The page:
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rare female film critic | by maryann johanson

watch it: “The Machine Is Us/ing Us”

I spent part of Saturday and all of Sunday at the American Museum of Natural History here in NYC at the Margaret Mead Film & Video Festival, which focuses on films of anthropological interest. It turns out, though, that the program that affected me the most was not a movie at all but a discussion about how the Internet is changing documentary filmmaking… though what it was really about is how the Net is changing how we communicate. From videocams in cell phones that capture unfolding disasters and give proof to human rights violations to the services (like YouTube and Google Video) through which we now share those videos and many others — not to mention the capability of more traditional filmmakers to distribute their work cheaply and easily — the Net is revolutionizing our ideas of what constitutes “a movie,” and is reemphasizing, in a way that perhaps has not been obvious since Mathew Brady’s photographs of Civil War battlefields, the power of the image.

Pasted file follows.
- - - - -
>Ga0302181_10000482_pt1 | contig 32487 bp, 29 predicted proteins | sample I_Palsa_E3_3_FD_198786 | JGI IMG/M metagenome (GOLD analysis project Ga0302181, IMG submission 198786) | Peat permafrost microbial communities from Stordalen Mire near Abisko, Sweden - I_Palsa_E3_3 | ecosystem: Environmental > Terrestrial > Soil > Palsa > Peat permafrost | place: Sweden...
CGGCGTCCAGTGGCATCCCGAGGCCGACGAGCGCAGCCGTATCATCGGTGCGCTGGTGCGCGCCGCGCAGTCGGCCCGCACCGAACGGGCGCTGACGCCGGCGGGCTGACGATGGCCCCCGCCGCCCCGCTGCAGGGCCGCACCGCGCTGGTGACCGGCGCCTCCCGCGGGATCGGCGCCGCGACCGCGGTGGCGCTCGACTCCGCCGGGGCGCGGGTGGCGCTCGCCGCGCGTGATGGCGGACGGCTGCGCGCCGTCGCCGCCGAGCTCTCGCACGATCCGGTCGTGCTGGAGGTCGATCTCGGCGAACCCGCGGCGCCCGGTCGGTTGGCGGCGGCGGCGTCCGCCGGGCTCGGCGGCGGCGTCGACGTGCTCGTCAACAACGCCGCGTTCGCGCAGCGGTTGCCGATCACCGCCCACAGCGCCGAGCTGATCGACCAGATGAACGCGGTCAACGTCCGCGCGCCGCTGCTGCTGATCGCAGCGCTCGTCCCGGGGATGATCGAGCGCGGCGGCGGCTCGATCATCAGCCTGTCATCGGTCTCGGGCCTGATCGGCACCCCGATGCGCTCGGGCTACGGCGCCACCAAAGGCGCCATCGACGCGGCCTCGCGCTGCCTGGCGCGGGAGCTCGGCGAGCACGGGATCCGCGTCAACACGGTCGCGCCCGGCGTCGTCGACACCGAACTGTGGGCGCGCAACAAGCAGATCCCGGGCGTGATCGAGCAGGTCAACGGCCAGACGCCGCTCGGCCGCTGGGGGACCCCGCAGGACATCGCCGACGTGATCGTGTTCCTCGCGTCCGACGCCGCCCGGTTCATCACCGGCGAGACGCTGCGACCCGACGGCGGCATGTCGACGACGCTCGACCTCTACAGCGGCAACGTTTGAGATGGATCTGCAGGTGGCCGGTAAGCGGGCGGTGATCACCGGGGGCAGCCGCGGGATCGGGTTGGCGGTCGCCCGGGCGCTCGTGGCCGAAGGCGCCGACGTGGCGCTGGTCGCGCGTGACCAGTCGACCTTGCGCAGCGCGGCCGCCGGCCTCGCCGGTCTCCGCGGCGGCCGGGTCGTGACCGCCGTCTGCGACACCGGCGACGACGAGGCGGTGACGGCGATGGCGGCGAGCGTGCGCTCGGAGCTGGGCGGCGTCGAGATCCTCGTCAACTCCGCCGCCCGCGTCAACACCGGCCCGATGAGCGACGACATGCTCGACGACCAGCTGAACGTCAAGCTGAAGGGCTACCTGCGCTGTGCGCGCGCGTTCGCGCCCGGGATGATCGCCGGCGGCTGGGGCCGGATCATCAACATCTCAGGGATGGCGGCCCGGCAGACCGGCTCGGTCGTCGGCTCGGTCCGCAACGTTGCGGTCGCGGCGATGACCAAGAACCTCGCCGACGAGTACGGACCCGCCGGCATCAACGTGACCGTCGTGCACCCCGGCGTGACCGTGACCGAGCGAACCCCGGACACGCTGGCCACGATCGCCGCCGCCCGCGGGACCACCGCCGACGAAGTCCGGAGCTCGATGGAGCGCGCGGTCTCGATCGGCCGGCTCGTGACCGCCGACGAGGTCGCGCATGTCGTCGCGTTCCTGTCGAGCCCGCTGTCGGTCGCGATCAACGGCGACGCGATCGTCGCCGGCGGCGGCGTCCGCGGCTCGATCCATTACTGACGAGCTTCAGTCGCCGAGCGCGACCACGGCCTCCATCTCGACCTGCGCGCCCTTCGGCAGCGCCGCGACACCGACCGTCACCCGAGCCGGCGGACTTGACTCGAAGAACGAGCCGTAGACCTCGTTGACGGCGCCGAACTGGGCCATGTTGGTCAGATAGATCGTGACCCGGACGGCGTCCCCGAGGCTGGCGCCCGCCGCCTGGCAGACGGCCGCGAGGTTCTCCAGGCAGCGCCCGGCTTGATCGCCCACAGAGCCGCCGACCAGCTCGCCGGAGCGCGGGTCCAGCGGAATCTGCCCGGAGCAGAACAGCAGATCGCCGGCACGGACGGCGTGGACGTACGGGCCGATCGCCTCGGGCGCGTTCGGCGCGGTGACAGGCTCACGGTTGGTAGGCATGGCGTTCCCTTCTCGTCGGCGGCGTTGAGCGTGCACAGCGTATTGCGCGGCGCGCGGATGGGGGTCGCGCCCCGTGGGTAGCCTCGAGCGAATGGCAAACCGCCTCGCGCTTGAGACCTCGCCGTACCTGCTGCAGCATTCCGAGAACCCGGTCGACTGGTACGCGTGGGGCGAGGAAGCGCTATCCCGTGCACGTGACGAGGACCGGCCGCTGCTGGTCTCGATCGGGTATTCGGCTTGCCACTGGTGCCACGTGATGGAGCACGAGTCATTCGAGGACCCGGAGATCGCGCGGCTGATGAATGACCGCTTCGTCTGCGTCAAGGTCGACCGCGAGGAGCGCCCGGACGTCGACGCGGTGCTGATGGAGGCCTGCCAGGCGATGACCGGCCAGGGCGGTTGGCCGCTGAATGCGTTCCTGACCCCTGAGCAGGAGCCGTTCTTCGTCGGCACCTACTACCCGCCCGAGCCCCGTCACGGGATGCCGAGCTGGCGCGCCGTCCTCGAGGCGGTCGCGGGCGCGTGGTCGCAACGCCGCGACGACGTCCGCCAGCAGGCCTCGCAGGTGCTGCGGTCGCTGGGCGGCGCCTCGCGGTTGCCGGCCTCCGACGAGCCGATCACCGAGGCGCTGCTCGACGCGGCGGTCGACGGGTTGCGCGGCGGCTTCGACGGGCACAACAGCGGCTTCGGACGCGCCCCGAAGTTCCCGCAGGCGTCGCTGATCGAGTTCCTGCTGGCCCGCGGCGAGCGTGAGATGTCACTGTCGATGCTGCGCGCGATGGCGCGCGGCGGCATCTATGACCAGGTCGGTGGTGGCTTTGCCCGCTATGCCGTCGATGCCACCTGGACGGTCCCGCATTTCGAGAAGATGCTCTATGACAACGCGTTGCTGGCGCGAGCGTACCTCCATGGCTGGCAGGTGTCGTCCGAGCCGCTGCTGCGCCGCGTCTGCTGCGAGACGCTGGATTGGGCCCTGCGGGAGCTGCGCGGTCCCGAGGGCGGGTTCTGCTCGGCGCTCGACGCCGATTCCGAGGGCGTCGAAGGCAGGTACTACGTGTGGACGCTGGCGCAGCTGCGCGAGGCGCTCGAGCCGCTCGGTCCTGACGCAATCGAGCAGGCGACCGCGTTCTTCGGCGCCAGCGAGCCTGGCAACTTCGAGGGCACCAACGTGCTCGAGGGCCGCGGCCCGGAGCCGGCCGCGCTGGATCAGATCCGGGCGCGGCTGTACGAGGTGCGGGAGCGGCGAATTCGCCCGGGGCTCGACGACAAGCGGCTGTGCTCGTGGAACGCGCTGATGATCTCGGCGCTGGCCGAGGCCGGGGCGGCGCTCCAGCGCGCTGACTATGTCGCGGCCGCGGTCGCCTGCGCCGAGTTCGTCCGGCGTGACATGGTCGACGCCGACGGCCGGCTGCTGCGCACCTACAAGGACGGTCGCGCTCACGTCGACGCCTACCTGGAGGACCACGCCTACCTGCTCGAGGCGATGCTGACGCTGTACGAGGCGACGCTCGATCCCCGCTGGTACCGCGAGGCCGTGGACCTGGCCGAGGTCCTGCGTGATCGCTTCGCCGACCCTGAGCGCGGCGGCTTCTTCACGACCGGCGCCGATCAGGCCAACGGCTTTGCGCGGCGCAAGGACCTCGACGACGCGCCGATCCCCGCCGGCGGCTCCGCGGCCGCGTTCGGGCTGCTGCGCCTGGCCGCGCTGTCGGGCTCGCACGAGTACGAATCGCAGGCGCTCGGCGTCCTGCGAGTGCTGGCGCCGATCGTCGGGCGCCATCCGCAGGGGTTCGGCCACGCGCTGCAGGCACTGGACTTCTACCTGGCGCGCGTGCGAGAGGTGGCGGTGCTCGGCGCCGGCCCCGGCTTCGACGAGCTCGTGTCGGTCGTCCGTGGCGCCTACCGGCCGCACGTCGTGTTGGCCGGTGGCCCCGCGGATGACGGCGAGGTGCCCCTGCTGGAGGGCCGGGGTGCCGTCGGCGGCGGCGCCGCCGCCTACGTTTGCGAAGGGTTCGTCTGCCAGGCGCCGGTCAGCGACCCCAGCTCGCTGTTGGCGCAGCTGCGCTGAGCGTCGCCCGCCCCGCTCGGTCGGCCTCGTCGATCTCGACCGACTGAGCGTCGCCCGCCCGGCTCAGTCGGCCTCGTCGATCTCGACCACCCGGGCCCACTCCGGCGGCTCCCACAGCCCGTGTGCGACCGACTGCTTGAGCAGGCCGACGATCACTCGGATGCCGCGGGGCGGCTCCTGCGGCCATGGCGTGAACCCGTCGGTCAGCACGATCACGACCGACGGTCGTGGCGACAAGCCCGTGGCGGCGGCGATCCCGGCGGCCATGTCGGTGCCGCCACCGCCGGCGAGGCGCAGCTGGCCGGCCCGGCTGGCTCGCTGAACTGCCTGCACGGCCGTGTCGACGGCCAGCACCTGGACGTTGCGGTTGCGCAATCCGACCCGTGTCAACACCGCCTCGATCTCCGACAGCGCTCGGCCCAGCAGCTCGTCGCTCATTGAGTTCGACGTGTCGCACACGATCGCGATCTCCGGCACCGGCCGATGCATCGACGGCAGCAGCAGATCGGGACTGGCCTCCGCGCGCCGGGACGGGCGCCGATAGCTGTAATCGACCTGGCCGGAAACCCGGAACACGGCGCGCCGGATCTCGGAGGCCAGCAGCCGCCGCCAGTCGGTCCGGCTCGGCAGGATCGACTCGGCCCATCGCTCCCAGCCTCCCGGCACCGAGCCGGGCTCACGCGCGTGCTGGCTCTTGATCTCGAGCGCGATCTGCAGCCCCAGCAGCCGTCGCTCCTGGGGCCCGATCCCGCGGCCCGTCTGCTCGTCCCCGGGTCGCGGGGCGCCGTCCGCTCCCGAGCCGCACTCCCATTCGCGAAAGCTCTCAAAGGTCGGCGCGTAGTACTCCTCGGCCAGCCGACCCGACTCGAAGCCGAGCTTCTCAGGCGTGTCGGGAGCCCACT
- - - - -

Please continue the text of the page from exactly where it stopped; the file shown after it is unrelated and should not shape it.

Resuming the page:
The discussion at Mead was, for me, revitalizing and reenergizing and helped to crystallize a lot of things I’d been thinking about for quite a while. I’ve been stumbling around for some time now trying to find a way to regularly recognize the fact that everything about film is in the process of tremendous upheaval, and we’ve no idea where all these new voices and all these new ideas will take us. And while I was sitting there getting my mind blown thinking about all this stuff, I hit upon the idea to highlight a video from the Web every day, for several reasons:

• to draw attention the new power of the moving image in a global culture that’s more interconnected than ever

• to show off the cool ways inventive filmmakers are telling stories on the Web

• to point you at entertaining video that you might have missed, and might like to see.

And so, via that last point, the first FlickFilosopher.com Web Video of the Day is “The Machine Is Us/ing Us,” by Kansas State University assistant professor of cultural anthropology Michael Wesch. Wesch moderated the Mead talk, and kicked it off by showing this video, which he created earlier this year… and which went on to be one of the most popular online videos ever. I’d never even heard of it, even though I practically live online.


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